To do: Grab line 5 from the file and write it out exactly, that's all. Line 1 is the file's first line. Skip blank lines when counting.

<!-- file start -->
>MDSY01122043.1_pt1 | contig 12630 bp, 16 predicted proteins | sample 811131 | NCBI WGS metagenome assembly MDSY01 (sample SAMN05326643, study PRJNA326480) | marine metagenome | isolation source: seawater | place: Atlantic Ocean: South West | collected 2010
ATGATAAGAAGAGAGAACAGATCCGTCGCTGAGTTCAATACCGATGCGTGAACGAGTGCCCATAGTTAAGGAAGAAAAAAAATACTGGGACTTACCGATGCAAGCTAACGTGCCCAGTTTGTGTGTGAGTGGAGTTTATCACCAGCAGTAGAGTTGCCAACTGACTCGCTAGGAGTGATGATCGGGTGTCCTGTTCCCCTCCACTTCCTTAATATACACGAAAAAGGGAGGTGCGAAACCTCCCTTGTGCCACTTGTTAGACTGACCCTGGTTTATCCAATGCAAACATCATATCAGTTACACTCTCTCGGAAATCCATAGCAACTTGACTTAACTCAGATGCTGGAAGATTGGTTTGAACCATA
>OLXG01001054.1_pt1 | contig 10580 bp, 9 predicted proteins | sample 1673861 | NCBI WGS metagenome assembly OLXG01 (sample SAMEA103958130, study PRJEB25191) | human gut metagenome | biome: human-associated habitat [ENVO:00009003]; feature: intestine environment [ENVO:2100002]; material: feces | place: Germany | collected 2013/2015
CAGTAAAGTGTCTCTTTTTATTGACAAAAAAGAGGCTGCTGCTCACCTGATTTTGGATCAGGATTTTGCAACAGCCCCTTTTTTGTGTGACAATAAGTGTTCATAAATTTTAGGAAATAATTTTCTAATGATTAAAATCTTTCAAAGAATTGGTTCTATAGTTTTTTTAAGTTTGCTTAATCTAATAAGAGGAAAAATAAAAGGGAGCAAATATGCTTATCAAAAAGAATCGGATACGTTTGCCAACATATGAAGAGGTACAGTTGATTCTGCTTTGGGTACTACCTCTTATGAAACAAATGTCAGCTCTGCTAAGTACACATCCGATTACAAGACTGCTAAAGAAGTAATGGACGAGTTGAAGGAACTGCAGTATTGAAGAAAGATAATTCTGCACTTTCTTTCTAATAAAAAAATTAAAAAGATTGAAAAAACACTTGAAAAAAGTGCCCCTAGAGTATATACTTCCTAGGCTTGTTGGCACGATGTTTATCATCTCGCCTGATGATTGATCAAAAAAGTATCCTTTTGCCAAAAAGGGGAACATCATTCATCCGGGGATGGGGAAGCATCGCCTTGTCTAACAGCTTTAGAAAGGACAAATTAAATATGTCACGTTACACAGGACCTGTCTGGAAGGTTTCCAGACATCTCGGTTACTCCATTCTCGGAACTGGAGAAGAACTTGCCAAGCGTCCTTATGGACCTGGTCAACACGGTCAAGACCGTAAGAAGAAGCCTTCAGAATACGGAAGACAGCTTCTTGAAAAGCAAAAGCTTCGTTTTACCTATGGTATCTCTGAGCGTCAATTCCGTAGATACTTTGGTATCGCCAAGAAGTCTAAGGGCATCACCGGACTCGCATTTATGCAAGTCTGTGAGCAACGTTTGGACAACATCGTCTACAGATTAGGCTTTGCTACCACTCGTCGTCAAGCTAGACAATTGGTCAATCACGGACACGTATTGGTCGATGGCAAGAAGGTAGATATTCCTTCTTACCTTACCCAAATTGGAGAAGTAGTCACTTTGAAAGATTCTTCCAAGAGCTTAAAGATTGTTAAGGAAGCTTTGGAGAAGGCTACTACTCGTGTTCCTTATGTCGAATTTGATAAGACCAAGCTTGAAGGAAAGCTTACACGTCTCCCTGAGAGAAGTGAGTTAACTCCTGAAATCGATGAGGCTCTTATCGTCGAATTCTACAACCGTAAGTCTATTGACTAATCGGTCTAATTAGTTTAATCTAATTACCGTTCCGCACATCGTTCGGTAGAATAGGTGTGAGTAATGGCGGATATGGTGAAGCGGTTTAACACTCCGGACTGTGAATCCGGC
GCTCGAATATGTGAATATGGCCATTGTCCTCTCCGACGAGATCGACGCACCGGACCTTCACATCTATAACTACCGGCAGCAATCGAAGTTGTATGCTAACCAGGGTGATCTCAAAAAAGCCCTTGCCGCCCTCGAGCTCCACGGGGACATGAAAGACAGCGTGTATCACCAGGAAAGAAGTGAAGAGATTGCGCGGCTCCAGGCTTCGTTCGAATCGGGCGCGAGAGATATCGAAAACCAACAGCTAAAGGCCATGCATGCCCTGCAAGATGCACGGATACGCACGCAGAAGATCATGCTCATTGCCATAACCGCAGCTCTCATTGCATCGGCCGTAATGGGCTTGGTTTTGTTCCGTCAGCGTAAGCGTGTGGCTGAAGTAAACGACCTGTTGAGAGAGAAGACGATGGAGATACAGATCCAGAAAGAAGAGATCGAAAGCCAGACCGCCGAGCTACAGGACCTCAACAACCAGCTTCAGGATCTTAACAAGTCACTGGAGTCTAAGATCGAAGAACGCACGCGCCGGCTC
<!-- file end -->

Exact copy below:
GCTCGAATATGTGAATATGGCCATTGTCCTCTCCGACGAGATCGACGCACCGGACCTTCACATCTATAACTACCGGCAGCAATCGAAGTTGTATGCTAACCAGGGTGATCTCAAAAAAGCCCTTGCCGCCCTCGAGCTCCACGGGGACATGAAAGACAGCGTGTATCACCAGGAAAGAAGTGAAGAGATTGCGCGGCTCCAGGCTTCGTTCGAATCGGGCGCGAGAGATATCGAAAACCAACAGCTAAAGGCCATGCATGCCCTGCAAGATGCACGGATACGCACGCAGAAGATCATGCTCATTGCCATAACCGCAGCTCTCATTGCATCGGCCGTAATGGGCTTGGTTTTGTTCCGTCAGCGTAAGCGTGTGGCTGAAGTAAACGACCTGTTGAGAGAGAAGACGATGGAGATACAGATCCAGAAAGAAGAGATCGAAAGCCAGACCGCCGAGCTACAGGACCTCAACAACCAGCTTCAGGATCTTAACAAGTCACTGGAGTCTAAGATCGAAGAACGCACGCGCCGGCTC